When a problem is concerned with two variables, and the ratio of one of the variables to another is always the same, we say that the variables are in direct proportion.

An example might be the number of kilograms of potatoes that you buy and what you pay for them. For example, if potatoes cost 50p per kilogram and you buy 6 kg, you pay £3. If you buy 20 kg, you pay £10. The ratio 6 : 3 is the same as the ratio 20 : 10, since they both simplify to 2 : 1.

Direct proportion problems can also be solved by scaling.

In a box of sweets there are 5 toffees for every 2 chocolates. There are 15 toffees in the box. How many chocolates are there?

In this problem, the ratio of the number of toffees to the number of chocolates is constant. The ratio is 5:2. The solution can be modelled on a number line.

5 is multiplied by 3 to make 15 (i.e. scaled up by a factor of 3), so 2 must also be multiplied by 3 to get the answer of 6 chocolates.

We could also think of this by looking at the ratio:

Is equivalent to

I have multiplied the 5 to get 15
So I need to multiply the 2 by 3 as well.
So the solution is

5 : 2

15 : ?

15:6

Another approach to solving ratio problems is called the unitary method. In this method one of the variables is reduced to 1. Then it is possible to find out what the other variable would be for any number. For example:

A cake recipe for 6 people needs 120 g flour. How much flour will a cake for 7 people need?

6 people need 120 g flour.
1 person needs 120 ÷ 6 = 20 g flour.
7 people need 20 × 7 = 140 g flour.

Additional User Example

George and Linda are brother and sisters. George is 10yrs old and Linda is 15yrs old. For pocket money George gets £10 and Linda gets £15. The ratio for this is 10:15, which when simplified is 2:3

George gets 25 of the pocket money and Linda gets 35 of the pocket money given by their parents.

If Linda's pocket money goes up to £24 pounds it is possible to work out what George will get by thinking of the ratio: 2:3

2 : 3

16 24

×8

I have multiplied the 3 by 8 to get 24

So I also need to multiply the 2 by 8. Which gives 16

What this might look like in the classroom

Question 1:

If the ratio of boys : girls in a class is 3 : 1 could there be exactly 30 children in the class? Why? Could there be 20 boys? Which numbers of pupils are possible and why?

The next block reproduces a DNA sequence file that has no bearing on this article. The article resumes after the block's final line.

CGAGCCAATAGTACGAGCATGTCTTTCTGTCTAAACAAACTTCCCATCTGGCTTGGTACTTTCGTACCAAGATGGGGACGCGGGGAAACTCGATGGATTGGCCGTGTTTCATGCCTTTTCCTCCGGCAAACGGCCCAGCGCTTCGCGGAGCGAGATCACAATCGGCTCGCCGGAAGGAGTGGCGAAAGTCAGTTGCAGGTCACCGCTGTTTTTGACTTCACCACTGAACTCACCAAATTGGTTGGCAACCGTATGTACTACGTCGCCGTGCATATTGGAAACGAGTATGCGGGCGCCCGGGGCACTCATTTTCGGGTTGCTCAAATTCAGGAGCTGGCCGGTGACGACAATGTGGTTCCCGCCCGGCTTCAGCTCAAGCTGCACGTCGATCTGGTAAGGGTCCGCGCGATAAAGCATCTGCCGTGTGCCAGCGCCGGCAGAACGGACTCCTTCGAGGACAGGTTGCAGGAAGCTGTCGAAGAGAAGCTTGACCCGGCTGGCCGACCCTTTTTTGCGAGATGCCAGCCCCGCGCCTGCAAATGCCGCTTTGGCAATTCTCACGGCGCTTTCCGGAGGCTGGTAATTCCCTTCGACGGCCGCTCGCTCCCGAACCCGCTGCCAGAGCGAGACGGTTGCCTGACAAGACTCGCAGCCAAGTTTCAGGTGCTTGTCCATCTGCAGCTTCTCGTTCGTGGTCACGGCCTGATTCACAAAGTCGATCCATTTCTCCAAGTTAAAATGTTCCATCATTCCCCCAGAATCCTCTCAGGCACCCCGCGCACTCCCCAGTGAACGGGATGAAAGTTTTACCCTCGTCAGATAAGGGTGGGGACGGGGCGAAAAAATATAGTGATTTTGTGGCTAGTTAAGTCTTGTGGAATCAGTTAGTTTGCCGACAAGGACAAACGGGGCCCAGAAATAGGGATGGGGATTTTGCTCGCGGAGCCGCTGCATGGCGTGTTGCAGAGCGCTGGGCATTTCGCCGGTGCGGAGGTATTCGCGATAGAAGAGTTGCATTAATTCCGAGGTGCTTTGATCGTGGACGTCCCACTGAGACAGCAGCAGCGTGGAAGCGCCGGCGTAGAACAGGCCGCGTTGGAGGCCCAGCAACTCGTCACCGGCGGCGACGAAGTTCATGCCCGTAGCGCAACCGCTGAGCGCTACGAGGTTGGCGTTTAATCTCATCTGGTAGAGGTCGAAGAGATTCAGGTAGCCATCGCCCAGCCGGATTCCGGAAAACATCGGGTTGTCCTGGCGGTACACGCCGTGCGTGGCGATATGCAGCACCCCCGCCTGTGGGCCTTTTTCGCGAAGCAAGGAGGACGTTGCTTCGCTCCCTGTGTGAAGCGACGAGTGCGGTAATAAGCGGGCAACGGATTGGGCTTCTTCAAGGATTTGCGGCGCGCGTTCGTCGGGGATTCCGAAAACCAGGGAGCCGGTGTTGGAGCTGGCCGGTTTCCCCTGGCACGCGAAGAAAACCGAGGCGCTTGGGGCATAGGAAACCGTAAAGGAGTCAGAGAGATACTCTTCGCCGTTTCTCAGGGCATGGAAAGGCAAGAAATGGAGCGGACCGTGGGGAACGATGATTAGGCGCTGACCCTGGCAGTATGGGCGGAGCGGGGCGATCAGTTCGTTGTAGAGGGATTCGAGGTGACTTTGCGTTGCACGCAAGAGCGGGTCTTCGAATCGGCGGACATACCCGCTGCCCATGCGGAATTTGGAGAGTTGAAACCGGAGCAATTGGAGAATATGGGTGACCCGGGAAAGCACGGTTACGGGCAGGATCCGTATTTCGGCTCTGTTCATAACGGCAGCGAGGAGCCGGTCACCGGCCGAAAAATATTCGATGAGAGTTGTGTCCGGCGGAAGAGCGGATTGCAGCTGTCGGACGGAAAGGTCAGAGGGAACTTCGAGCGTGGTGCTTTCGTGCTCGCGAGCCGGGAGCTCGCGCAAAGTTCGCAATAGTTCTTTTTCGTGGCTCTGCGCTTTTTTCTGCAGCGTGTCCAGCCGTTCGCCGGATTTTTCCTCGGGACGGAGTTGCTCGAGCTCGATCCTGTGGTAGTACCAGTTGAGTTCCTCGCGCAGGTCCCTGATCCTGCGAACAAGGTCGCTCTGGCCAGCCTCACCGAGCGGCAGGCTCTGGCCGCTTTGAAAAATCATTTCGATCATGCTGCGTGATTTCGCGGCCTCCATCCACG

Answer 1:

There can’t be 30 pupils in the class because the number of pupils must be a multiple of four in order to be shared into 4 parts for a ratio of 3 : 1. If you do not have a multiple of 4 as the number of pupils in the class you will not have a ratio of 3:1. By the same reasoning you can’t have 20 boys because the number of boys must be a multiple of 3.

Question 2:

Find the missing numbers for the ratio 4:1:

16
a
12
40
d

:
:
:
:
:

4
8
b
c
3

Answer 2:

a = 32, b = 3, c = 10 and d = 12

Taking this mathematics further

Much work in science concerns the relationship between variables and rates, which are an application of direct proportion.

Proportion is a common theme in other areas of life. You might like to find out about body proportions, for example about Leonardo Da Vinci’s Vetruvian man.

Proportions, and the relationships between certain lengths, are also important in architecture and in art. Again, you might like to find out more about this.

Making connections

Proportionality and multiplicative relationships are one of the ‘big ideas’ in mathematics.

The graph of two variables that are in direct proportion is a straight line through (0, 0).

There are usually a number of methods that can be used to solve problems involving proportion.

This topic therefore links to others across the mathematics curriculum. There are direct links to fractions, decimals and percentage as well as to work in calculation but also links to algebra, enlargement, trigonometry, rates and scale.

Whilst two variables may be in direct proportion, they may also be related in a different way, for example by being inversely proportional.